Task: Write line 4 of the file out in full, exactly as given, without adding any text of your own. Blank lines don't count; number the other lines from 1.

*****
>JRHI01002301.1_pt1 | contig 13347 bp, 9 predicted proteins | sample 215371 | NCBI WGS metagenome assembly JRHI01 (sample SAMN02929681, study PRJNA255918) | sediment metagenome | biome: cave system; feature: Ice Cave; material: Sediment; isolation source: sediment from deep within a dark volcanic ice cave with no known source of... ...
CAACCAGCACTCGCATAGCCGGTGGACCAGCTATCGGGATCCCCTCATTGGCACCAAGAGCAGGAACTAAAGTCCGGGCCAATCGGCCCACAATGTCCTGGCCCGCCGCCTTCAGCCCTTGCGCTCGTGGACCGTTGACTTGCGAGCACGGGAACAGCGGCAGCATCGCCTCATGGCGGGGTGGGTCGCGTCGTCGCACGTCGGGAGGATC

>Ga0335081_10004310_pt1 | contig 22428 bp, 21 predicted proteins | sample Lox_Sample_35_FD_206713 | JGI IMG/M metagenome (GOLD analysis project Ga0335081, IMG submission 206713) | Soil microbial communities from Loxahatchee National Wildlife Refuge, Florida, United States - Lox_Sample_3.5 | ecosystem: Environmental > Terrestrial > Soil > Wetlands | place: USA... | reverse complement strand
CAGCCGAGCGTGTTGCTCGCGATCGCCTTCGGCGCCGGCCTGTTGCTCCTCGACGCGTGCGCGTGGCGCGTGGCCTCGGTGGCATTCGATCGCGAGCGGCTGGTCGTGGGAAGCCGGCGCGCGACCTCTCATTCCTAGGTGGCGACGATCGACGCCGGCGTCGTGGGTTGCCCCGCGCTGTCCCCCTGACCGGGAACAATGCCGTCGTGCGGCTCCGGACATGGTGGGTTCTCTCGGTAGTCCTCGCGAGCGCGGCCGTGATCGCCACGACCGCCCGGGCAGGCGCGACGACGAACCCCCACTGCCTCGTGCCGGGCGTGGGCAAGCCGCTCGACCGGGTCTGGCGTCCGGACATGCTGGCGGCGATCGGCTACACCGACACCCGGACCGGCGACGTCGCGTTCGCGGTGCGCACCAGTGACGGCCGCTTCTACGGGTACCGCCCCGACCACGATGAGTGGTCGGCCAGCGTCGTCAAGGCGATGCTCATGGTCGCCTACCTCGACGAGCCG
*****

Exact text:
CAGCCGAGCGTGTTGCTCGCGATCGCCTTCGGCGCCGGCCTGTTGCTCCTCGACGCGTGCGCGTGGCGCGTGGCCTCGGTGGCATTCGATCGCGAGCGGCTGGTCGTGGGAAGCCGGCGCGCGACCTCTCATTCCTAGGTGGCGACGATCGACGCCGGCGTCGTGGGTTGCCCCGCGCTGTCCCCCTGACCGGGAACAATGCCGTCGTGCGGCTCCGGACATGGTGGGTTCTCTCGGTAGTCCTCGCGAGCGCGGCCGTGATCGCCACGACCGCCCGGGCAGGCGCGACGACGAACCCCCACTGCCTCGTGCCGGGCGTGGGCAAGCCGCTCGACCGGGTCTGGCGTCCGGACATGCTGGCGGCGATCGGCTACACCGACACCCGGACCGGCGACGTCGCGTTCGCGGTGCGCACCAGTGACGGCCGCTTCTACGGGTACCGCCCCGACCACGATGAGTGGTCGGCCAGCGTCGTCAAGGCGATGCTCATGGTCGCCTACCTCGACGAGCCG